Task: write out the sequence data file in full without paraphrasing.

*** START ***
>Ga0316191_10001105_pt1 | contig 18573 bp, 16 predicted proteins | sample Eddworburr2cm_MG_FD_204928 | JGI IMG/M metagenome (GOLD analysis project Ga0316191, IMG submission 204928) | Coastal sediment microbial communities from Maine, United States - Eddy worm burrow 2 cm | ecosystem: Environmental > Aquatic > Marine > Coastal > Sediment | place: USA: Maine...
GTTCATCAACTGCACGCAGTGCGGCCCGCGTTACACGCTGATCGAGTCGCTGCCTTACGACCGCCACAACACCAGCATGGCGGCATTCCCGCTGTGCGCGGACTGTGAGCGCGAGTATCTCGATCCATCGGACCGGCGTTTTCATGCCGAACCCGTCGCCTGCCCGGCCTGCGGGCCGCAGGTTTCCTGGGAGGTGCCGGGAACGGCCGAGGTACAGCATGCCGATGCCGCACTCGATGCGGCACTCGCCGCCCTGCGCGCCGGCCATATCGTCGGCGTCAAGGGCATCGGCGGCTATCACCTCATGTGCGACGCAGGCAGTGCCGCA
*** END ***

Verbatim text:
>Ga0316191_10001105_pt1 | contig 18573 bp, 16 predicted proteins | sample Eddworburr2cm_MG_FD_204928 | JGI IMG/M metagenome (GOLD analysis project Ga0316191, IMG submission 204928) | Coastal sediment microbial communities from Maine, United States - Eddy worm burrow 2 cm | ecosystem: Environmental > Aquatic > Marine > Coastal > Sediment | place: USA: Maine...
GTTCATCAACTGCACGCAGTGCGGCCCGCGTTACACGCTGATCGAGTCGCTGCCTTACGACCGCCACAACACCAGCATGGCGGCATTCCCGCTGTGCGCGGACTGTGAGCGCGAGTATCTCGATCCATCGGACCGGCGTTTTCATGCCGAACCCGTCGCCTGCCCGGCCTGCGGGCCGCAGGTTTCCTGGGAGGTGCCGGGAACGGCCGAGGTACAGCATGCCGATGCCGCACTCGATGCGGCACTCGCCGCCCTGCGCGCCGGCCATATCGTCGGCGTCAAGGGCATCGGCGGCTATCACCTCATGTGCGACGCAGGCAGTGCCGCA